More than half of Scots classed as being at the highest risk from coronavirus feel uncomfortable about restrictions being eased, with one in 50 having still not left their home.
More than 4600 people deemed to be at the “highest clinical risk from Covid-19” took part in a survey for the Scottish Government.
The online research was conducted in July – at a point when many restrictions had been lifted – and involved some of those who had been asked to shield at the start of the pandemic.
Fifty-nine per cent of respondents said they felt “uncomfortable about the move towards level zero and beyond in Scotland”.
While 98% said they had had both doses of coronavirus vaccine, 24% said they had not met people from outside of their own household outdoors.
In addition, 50% had not met friends or family from other households inside, 14% had never visited shops and 79% had not been on public transport since the start of the pandemic.
The research also found two per cent of respondents had chosen not to leave their home for any reason.
The report said: “While the proportion might be relatively small, this points to people who were potentially still very fearful of coronavirus and were taking measures over and above the advice to keep themselves safe.”
First Minister Nicola Sturgeon said it had been possible for Scotland to take “a less restrictive approach” to the pandemic because of the impact of the vaccination programme.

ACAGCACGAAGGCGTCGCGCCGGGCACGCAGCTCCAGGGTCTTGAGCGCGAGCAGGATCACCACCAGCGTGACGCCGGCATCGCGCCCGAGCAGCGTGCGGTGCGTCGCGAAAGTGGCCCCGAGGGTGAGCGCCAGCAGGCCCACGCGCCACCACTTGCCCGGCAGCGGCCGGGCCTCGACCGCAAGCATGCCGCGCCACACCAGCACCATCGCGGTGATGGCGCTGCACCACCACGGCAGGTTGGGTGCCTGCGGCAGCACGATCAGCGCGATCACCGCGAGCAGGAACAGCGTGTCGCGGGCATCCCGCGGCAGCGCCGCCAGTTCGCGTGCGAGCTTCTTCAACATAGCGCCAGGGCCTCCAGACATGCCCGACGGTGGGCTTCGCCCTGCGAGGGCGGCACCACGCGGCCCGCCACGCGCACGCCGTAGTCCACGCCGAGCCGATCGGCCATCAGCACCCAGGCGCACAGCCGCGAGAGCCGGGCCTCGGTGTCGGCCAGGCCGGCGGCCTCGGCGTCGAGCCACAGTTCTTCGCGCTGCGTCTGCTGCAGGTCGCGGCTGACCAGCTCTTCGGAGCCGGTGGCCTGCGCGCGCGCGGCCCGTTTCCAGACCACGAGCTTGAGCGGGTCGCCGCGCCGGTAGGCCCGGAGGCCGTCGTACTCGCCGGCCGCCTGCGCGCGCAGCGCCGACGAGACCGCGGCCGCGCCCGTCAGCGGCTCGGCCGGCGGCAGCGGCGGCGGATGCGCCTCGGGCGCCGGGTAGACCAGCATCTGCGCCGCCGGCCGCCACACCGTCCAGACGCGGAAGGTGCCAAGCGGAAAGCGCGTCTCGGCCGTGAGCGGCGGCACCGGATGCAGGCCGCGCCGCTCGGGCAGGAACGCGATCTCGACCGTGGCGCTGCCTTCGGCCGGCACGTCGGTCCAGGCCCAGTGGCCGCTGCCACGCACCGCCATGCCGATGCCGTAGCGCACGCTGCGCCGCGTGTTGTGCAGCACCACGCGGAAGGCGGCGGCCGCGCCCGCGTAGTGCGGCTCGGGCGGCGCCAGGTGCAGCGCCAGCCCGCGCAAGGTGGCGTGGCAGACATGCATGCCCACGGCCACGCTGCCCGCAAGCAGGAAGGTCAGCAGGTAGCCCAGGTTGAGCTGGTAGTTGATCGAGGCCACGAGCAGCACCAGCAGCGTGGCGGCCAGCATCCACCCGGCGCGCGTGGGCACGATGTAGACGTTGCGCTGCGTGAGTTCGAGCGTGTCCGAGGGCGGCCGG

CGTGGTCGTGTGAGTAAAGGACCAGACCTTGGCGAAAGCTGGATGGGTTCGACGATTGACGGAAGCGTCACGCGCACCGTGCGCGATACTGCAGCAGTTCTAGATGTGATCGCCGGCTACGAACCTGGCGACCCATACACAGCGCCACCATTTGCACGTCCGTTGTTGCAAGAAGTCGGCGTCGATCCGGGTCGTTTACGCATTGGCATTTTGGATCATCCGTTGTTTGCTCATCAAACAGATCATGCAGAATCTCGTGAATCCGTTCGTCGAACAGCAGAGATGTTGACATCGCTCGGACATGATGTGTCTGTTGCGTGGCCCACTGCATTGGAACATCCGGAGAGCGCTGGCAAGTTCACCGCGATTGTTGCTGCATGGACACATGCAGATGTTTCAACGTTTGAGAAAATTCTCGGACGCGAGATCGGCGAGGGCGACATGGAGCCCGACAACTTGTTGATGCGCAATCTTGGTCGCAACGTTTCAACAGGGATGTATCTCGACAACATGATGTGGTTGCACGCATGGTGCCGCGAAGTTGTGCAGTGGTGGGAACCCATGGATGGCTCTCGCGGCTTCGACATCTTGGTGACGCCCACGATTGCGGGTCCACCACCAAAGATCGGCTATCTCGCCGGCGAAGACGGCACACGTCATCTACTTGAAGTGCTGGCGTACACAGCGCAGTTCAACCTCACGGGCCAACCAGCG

But she said: “We can’t be complacent about this virus and if you are particularly vulnerable I can understand that you and your carers are feeling even more anxious than the general population right now.”
She also urged people to continue to follow Covid guidance “for the sake of people who are more vulnerable”.
She said: “None of this easy for anybody, and I really understand that. I will try with my advisers to take the most proportionate decisions… to take the decisions that are best overall to keep the country as a whole as safe as possible.”
The Scottish Government carried out the research to try and gain a “deeper understanding of the lived experiences of people at highest risk”.
The report said the survey was “not statistically representative of the wider shielding population as it does not represent the make-up of the highest risk list”, but added that “the sample is robust and gives a strong indication of the behaviours and attitudes of the group”.